Think very seriously about having daily contact via Skype put into a contact order and maybe 2 out of 3 half term holidays, 4 weeks in summer and half of Easter and Xmas. Be specific - eg, Saturday to Saturday because I have heard of cases where half of school holidays has been reduced to Monday to Wednesday lunch by a difficult ex! Alternate Xmas. Also how travel will take place, where drops will be (specifically - not just half way), who will bear the costs of travelling.
Do you know what her partner does for a living? If so, is it more easily transferable than your job?
Thank you @ohreallyohreallyoh
I have absolutely no idea what he does. I know that her job is very transferable. My other half's is too but only really if he is in an urban area.
I feel like I may be considered selfish to consider my career and not to want to move. At the end of the day, I am able to work from home one day a week, can compress my hours so I can have an extra day with my child, work on a flexi time basis so can take days off whenever I like, get a year of full mat leave, am on great pay, get childcare vouchers, 7 weeks holiday (I could go on...). I didn't want to make this about my career as it's not the main issue. However I have to think of my child too and what is best for them.
I took my children away from their father but only because if I'd stayed close to him it would have been a life time of poverty. He would have contributed but not much, certainly he wouldn't have borne 50% of the costs. He wouldn't have done 50% of the childcare and he wouldn't have paid for 50% of the childcare costs if I'd been able to take a job. I felt cornered. Absolutely cornered financially. I had to move to a cheaper area where I had support.
SO my advice with no assumptions and no judgement is very simple, ensure that she can envisage a good life nearby. A life where her child's father meets 50% of the costs of not just raising a child but bears 50% of the sacrifice of being a parent.
but I don't think it would take for me to have my own child to understand what it would be like It's a total life changer, good or bad, I don't think until you go through it yourself you can truly know. If you're in the UK in most cases people can commute to a city can't they.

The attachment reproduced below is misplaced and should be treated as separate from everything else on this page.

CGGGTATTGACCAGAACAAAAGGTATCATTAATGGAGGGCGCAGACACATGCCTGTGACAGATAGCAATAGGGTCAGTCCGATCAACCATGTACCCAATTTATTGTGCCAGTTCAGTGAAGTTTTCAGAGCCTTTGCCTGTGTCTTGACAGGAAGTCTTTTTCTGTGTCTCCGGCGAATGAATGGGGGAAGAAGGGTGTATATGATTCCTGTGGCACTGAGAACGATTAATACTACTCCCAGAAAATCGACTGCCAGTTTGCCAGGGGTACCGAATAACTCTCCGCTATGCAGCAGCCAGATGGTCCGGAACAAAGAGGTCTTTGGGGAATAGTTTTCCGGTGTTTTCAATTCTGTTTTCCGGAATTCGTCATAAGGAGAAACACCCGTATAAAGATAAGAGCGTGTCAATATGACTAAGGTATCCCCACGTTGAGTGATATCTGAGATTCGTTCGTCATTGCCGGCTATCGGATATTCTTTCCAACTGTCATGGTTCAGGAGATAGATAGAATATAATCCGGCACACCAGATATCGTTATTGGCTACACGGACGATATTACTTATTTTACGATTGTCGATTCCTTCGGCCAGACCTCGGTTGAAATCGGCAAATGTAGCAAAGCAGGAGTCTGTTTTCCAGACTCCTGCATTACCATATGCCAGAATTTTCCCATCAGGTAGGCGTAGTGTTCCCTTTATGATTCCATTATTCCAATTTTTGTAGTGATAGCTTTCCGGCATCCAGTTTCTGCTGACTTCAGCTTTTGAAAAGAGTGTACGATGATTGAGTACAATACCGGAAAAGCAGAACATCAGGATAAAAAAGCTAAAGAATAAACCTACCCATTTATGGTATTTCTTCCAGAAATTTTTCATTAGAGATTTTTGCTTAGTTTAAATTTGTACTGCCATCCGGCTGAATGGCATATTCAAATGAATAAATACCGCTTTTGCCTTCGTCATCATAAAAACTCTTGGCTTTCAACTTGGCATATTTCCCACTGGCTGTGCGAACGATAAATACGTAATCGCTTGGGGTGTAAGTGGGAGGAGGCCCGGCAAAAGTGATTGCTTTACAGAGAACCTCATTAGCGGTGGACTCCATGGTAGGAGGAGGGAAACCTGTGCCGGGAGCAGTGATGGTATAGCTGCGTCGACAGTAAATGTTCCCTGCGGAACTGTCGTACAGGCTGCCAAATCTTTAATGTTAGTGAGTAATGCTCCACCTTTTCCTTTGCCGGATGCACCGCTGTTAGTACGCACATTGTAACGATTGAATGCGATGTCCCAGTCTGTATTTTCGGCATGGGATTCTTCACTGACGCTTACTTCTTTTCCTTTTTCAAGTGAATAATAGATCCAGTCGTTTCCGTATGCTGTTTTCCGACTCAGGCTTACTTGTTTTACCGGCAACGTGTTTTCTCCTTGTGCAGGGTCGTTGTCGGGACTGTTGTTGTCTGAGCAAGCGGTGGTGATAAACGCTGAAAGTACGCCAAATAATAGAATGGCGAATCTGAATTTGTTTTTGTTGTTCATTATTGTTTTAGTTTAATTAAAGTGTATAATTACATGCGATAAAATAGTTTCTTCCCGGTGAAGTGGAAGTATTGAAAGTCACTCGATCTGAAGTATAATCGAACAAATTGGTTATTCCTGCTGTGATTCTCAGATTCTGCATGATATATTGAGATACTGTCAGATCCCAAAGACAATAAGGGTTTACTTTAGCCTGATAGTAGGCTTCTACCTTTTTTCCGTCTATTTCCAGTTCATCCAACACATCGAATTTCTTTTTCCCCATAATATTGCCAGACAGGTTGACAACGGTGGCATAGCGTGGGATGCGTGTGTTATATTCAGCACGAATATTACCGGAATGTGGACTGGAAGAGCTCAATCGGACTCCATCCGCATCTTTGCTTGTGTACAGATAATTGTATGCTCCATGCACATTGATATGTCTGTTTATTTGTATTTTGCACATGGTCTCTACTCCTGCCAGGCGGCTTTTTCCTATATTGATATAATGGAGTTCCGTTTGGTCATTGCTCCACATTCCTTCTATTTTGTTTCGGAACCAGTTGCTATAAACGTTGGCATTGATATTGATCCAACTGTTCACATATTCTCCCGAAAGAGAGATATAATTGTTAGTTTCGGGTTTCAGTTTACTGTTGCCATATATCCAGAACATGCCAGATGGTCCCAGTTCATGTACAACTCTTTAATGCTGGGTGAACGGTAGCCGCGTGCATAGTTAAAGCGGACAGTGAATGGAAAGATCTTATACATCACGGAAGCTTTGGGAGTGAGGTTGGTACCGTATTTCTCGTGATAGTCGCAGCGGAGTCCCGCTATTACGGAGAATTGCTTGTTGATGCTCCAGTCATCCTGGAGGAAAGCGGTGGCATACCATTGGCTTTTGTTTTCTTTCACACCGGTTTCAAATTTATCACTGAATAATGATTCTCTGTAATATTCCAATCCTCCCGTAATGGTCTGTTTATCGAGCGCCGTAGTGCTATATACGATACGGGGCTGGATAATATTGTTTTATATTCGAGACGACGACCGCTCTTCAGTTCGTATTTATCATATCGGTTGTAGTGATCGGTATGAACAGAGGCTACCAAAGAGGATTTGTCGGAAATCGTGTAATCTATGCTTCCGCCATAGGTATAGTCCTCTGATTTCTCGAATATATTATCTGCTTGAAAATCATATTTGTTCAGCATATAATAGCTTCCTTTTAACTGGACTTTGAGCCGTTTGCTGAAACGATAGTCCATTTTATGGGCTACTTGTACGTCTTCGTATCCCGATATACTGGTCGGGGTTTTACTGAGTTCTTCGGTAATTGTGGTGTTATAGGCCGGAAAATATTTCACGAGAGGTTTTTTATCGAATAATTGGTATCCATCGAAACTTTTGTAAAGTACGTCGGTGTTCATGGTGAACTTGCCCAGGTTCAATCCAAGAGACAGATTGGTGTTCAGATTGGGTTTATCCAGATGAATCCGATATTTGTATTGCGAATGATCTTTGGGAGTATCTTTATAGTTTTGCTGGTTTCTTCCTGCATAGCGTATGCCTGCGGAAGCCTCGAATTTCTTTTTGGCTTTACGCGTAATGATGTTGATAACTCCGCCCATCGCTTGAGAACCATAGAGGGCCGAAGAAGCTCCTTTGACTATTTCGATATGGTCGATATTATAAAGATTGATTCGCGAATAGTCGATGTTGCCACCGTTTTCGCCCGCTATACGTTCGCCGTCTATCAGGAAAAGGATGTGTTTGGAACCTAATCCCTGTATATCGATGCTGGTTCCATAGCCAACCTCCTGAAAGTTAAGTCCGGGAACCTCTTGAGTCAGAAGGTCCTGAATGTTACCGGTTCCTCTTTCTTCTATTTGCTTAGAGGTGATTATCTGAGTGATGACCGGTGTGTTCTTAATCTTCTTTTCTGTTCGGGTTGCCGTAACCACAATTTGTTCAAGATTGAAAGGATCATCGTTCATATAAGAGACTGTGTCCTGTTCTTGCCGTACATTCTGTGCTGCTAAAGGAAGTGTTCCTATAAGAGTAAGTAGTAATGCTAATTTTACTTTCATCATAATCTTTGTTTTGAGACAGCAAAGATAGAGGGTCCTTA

Don't get me wrong, I don't think your partners ex should take the child away from father in the first place. I think he's got a good case, he spends a good bit of time with his daughter and they sound close. So I hope it can be stopped at that.
@NotLinkedInSnowedIn I absolutely understand. I have no judgement for those who do move and know that there are many, many reasons for moving away and relocating. I'm glad it worked for you and wish you all the best.
My other half is willing to take 50% custody, pay for whatever he needs to pay for, have her for half of the holidays, he would do anything. Money isn't the issue. Nor is time. He just wants to be near his daughter. It is hard for him because it is out of his hands.
Thanks for your input.
@Vitalogy thank you. I do understand your point. I really do. I just feel that I am able to empathise more than you may think. But as you say, I haven't given birth to my child yet so am not technically a parent. I like to think that seeing my other half crying in to my arms over the thought of his daughter being taken away is enough of an indicator. It's just awful. Thanks very much for your input.
However I have to think of my child too and what is best for them. Exactly, your partner needs to do the same, although it's twice as bad as he'll have two. What a predicament.